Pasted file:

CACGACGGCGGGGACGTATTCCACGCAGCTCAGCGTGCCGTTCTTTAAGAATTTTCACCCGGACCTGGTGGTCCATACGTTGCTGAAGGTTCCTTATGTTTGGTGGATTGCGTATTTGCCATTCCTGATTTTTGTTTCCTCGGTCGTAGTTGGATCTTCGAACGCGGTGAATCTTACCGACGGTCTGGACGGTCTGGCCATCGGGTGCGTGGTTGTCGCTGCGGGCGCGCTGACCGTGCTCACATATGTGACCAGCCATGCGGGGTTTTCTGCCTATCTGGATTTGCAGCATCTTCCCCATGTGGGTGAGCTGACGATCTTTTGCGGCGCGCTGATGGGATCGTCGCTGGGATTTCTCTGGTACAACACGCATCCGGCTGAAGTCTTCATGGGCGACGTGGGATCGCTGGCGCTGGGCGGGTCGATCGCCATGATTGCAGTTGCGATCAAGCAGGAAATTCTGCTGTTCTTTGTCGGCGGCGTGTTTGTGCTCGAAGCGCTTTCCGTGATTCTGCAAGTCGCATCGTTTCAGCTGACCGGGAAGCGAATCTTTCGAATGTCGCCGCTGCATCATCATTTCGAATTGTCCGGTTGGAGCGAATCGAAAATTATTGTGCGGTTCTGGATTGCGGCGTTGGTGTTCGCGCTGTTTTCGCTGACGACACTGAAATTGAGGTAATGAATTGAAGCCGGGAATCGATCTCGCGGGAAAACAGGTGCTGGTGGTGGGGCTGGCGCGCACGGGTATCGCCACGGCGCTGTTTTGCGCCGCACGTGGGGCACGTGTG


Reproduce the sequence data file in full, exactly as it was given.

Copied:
CACGACGGCGGGGACGTATTCCACGCAGCTCAGCGTGCCGTTCTTTAAGAATTTTCACCCGGACCTGGTGGTCCATACGTTGCTGAAGGTTCCTTATGTTTGGTGGATTGCGTATTTGCCATTCCTGATTTTTGTTTCCTCGGTCGTAGTTGGATCTTCGAACGCGGTGAATCTTACCGACGGTCTGGACGGTCTGGCCATCGGGTGCGTGGTTGTCGCTGCGGGCGCGCTGACCGTGCTCACATATGTGACCAGCCATGCGGGGTTTTCTGCCTATCTGGATTTGCAGCATCTTCCCCATGTGGGTGAGCTGACGATCTTTTGCGGCGCGCTGATGGGATCGTCGCTGGGATTTCTCTGGTACAACACGCATCCGGCTGAAGTCTTCATGGGCGACGTGGGATCGCTGGCGCTGGGCGGGTCGATCGCCATGATTGCAGTTGCGATCAAGCAGGAAATTCTGCTGTTCTTTGTCGGCGGCGTGTTTGTGCTCGAAGCGCTTTCCGTGATTCTGCAAGTCGCATCGTTTCAGCTGACCGGGAAGCGAATCTTTCGAATGTCGCCGCTGCATCATCATTTCGAATTGTCCGGTTGGAGCGAATCGAAAATTATTGTGCGGTTCTGGATTGCGGCGTTGGTGTTCGCGCTGTTTTCGCTGACGACACTGAAATTGAGGTAATGAATTGAAGCCGGGAATCGATCTCGCGGGAAAACAGGTGCTGGTGGTGGGGCTGGCGCGCACGGGTATCGCCACGGCGCTGTTTTGCGCCGCACGTGGGGCACGTGTG